I turned on the Biden one for about 5 minutes. Then thought to myself “why am I watching an infomercial about policy positions I already knew he held?”

      • Randall Schenck
        Posted October 16, 2020 at 8:03 am | Permalink

        Just a few of my questions:

        1. What will you do to get money out of politics?
        2. Would you be for eliminating the electoral college?
        3. Term limits for federal judges.
        4. Additional amendments to the constitution
        to eliminate the Senate or change to represent the people.

        • Nicolaas Stempels
          Posted October 16, 2020 at 8:11 am | Permalink

          Don’t amendments of the constitution necessitate approval of 3/4th of the State legislatures?
          And to even start the process, would it not need 2/3rds of House and Senate?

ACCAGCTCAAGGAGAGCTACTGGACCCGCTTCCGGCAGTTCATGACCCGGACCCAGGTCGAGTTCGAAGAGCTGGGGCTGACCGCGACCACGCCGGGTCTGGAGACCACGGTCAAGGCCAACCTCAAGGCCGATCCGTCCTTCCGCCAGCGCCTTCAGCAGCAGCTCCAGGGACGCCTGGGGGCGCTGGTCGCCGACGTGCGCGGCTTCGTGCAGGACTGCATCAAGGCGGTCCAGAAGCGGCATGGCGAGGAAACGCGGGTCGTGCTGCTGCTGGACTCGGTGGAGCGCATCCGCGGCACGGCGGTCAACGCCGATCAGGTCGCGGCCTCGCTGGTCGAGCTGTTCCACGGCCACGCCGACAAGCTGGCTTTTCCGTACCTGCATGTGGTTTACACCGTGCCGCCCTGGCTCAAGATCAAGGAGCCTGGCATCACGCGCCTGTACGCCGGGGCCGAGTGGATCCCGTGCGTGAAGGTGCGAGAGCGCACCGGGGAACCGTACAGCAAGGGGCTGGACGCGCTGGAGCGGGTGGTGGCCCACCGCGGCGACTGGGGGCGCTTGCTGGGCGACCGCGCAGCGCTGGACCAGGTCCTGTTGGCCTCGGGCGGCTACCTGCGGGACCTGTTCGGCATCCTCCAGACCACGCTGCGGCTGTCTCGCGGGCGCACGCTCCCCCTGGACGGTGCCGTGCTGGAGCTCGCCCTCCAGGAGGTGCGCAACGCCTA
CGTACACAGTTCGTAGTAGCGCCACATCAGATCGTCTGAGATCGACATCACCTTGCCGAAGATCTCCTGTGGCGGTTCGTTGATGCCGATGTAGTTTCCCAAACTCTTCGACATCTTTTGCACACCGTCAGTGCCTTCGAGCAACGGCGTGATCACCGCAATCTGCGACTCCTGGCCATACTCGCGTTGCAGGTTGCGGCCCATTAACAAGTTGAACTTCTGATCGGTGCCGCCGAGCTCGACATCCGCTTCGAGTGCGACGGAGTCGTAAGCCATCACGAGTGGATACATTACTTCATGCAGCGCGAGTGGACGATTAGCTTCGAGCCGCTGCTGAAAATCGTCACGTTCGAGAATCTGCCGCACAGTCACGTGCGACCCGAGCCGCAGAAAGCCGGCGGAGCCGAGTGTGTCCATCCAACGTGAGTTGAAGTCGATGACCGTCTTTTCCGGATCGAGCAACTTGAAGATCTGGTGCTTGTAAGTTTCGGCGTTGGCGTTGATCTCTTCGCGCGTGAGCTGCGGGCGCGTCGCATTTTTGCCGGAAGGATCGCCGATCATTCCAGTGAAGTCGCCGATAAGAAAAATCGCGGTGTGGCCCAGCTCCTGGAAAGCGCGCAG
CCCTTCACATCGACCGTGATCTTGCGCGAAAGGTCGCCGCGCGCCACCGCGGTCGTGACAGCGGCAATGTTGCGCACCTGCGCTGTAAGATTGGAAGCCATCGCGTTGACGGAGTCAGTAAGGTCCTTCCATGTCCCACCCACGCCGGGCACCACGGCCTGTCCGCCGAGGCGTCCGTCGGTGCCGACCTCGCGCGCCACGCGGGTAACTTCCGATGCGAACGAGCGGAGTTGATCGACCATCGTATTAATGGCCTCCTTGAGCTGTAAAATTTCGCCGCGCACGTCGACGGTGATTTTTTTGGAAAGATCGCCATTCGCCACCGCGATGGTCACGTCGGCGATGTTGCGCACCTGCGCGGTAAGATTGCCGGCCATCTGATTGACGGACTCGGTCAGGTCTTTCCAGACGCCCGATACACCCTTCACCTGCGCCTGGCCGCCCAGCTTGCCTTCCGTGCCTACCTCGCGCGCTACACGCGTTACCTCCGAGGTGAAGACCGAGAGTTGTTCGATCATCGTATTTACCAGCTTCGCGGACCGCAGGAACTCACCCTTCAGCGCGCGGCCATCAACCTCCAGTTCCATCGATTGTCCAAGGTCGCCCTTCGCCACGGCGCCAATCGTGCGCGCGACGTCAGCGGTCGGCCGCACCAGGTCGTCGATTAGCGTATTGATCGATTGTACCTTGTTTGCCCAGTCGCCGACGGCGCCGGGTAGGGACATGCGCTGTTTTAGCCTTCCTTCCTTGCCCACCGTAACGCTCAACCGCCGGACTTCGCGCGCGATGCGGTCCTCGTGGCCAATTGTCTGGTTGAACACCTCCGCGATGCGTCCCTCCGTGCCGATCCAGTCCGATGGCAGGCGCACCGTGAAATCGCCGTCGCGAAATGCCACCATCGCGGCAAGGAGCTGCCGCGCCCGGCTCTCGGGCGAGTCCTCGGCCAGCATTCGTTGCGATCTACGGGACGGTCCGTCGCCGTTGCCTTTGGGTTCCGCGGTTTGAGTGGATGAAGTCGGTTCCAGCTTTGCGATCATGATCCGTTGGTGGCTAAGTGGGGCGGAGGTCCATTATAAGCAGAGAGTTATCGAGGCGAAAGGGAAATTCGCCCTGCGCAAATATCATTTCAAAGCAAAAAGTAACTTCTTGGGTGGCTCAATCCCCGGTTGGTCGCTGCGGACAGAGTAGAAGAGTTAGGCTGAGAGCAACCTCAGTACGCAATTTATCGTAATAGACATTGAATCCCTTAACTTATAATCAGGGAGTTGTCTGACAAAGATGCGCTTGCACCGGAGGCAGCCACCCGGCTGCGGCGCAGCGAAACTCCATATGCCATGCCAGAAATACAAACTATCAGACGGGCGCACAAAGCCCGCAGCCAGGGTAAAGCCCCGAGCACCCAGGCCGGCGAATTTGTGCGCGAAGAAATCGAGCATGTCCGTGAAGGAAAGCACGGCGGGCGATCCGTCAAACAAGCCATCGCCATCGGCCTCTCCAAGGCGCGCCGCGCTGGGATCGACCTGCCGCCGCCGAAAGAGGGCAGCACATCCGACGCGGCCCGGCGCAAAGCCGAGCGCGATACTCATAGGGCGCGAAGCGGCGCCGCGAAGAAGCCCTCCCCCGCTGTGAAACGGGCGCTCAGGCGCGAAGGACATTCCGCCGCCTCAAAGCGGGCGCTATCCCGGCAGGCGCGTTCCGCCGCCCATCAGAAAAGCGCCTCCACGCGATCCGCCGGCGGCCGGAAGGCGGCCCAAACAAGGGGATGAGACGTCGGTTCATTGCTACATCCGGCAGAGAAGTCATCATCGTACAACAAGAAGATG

• eric
            Posted October 16, 2020 at 8:22 am | Permalink

            You forgot the Russian Roulette option: constitutional convention. That requires 2/3 of the states to agree to it but IIRC no Congressional approval.

          • Randall Schenck
            Posted October 16, 2020 at 8:25 am | Permalink

            Yes, either that or vote to have a new constitutional convention. But so what, we have done several before. One amendment could be to change article V to make amendments easier. If you do not do these important things, nothing really changes. I happen to believe there is much that must be changed and the time is now. The current document has very much outlived it’s usefulness. The number one item that must be done is get the money out.

            • eric
              Posted October 16, 2020 at 9:02 am | Permalink

              But so what, we have done several before.

              Huh? We have never used the convention process to amend the constitution. We used a convention in 1787 to set it up, but never since then.